With the recent request that I give more advice on the proper use of commas, I decided to do the occasional Comma Challenge since I see so many errors in my day-to-day life. Here’s the first.

How does it work? I’m glad you asked! Below you’ll see seven sentences with comma errors. Your job? Find the mistake. Then check with the answers below, where I’ve made the correction and given the reason for it. Have fun!

The Comma Errors

  • Seriously, this project is really fun and easy, you should try it.
  • If you’ve been thinking of trying a light wood working project this wooden soap dish is an excellent place to start.
  • Woodpeckers charm and amaze with their boldly colored feathers, interesting nesting habits, and of course, their ability to carve through wood with no tools but their beak!
  • We recommend for Super Bowl Sunday that you arrive by 2:00 to have a table, if not we cannot guarantee your reservation.
  • The dining room, featuring a restaurant-style dining is a gathering place for pleasant conversation and delicious home-cooked meals.
  • So many walk through this life trying to fit in. The truth is Darling, you were always meant to stand out.
  • “I have prayed for a guide during Lent and I have found it. Thank you Hallow!”

The Comma Corrections

  • Seriously, this project is really fun and easy. You should try it.
    Reason: These are two independent clauses meaning neither needs the other. They can both stand alone. Therefore, a comma is wrong. A period is correct, but a semicolon would also work.

 

  • If you’ve been thinking of trying a light wood working project, this wooden soap dish is an excellent place to start.
    Reason: Unlike the example above, this sentence does have a dependent clause which is the first part of the sentence. Therefore, it needs a comma to separate it from the independent part of the sentence. In other words, the first part of the sentence makes no sense on its own as If you’ve been thinking of trying a light wood working project. Here’s an easy way to know if you need a comma: Read the sentence out loud and if you pause, insert a comma.)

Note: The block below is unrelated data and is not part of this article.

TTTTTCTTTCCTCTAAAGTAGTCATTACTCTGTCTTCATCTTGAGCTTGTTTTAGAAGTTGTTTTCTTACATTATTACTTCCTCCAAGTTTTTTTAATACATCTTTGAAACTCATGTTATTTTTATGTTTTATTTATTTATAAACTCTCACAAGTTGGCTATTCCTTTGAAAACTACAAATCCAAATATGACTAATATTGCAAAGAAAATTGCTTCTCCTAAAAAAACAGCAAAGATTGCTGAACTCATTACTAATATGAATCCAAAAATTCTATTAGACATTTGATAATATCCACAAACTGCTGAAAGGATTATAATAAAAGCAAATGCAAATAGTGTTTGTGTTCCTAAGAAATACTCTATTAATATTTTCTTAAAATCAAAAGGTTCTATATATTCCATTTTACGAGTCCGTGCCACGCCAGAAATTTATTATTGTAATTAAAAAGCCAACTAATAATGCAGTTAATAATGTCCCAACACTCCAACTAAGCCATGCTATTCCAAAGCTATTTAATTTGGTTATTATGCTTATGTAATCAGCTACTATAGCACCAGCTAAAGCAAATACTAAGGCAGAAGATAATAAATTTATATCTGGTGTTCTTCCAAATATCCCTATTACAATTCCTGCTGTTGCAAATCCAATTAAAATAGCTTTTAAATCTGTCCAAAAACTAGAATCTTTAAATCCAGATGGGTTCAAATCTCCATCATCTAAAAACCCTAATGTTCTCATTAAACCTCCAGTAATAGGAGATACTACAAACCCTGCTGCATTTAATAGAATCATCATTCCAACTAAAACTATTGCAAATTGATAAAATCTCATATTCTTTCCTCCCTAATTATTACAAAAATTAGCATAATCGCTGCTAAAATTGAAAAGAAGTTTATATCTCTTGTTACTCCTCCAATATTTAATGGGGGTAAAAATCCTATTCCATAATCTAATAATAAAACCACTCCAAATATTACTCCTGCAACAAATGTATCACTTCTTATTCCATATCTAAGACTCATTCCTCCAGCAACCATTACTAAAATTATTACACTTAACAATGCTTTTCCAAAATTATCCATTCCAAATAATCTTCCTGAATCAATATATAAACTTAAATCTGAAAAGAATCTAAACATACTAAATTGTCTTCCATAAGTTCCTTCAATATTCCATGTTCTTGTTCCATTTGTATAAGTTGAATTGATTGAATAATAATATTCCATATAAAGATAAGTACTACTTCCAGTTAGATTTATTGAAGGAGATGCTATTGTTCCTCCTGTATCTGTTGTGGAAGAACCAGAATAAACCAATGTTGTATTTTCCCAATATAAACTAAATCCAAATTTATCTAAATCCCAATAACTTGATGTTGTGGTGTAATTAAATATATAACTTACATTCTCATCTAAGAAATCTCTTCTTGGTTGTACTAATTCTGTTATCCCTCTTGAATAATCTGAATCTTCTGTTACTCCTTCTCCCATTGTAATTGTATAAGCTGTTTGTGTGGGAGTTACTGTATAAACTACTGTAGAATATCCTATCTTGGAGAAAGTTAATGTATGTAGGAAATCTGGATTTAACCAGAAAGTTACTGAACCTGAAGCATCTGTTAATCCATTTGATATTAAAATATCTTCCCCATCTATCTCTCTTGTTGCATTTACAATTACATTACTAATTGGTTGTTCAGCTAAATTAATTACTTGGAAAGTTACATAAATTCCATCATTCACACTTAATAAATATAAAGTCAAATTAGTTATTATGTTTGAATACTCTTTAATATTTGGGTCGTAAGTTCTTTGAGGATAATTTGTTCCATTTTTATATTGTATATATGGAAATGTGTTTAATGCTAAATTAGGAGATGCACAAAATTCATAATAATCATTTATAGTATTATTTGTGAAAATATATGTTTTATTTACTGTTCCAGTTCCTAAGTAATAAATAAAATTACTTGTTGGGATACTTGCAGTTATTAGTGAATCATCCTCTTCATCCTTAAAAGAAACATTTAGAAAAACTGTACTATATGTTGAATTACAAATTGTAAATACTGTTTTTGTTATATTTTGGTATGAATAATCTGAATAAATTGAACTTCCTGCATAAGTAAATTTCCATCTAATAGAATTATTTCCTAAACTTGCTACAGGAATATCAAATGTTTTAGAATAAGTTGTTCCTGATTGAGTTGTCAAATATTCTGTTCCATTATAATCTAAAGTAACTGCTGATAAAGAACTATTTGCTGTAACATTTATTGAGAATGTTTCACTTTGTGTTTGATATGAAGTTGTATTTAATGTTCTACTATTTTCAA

• Woodpeckers charm and amaze with their boldly colored feathers, interesting nesting habits, and, of course, their ability to carve through wood with no tools but their beak!
    Reason: Speaking of a pause, read this sentence out loud and you’ll hear a pause between and and of course. That means we need a comma. Also, you know you do because you could remove the words of course and not change the sentence. But you can’t remove the words and of course without making the sentence grammatically incorrect.

 

  • We recommend for Super Bowl Sunday that you arrive by 2:00 to have a table. If not, we cannot guarantee your reservation.
    Reason: This sentence has two comma errors. As with our first example, these two clauses are independent, meaning each can stand alone. Therefore, we need a period or a semicolon between them. Then, for the opposite reason, we need a comma after the word not because If not is dependent on the words that follow. If you look at what I just did with a comma after the words Therefore and Then, you’ll see the same rule being applied.

 

  • The dining room, featuring a restaurant-style dining, is a gathering place for pleasant conversation and delicious home-cooked meals.
    Reason: The writer of this sentence got it half right by including a comma after the word featuring, but they forgot to add another comma after the word dining. Why do I say that? Because featuring restaurant-style dining can be lifted out of the sentence without changing the sentence. Therefore, it is a dependent clause and needs commas before and after.

 

  • So many walk through this life trying to fit in. The truth is, Darling, you were always meant to stand out.
    Reason: We use a comma when addressing someone. Another example might be: We told you, Sharon, we wanted to learn more about commas.

 

  • “I have prayed for a guide during Lent and I have found it. Thank you, Hallow!”
    Reason: You just saw the reason for this, so you know the reason here, right?

I hope that helped! For more practice in correct comma usage, pay closer attention to the world around you. I gathered these seven examples in a few days without any effort as they simply appeared as I went about my life.

For more help with commas, and other punctuation, download the free guide to punctuation.

Thank you for taking our first Comma Challenge. And if you have any other comma questions, just ask!

Sharon Ernst is a retired freelance copywriter now on a mission to improve the business and marketing writing skills of today’s workforce with her blog, newsletter and online classes.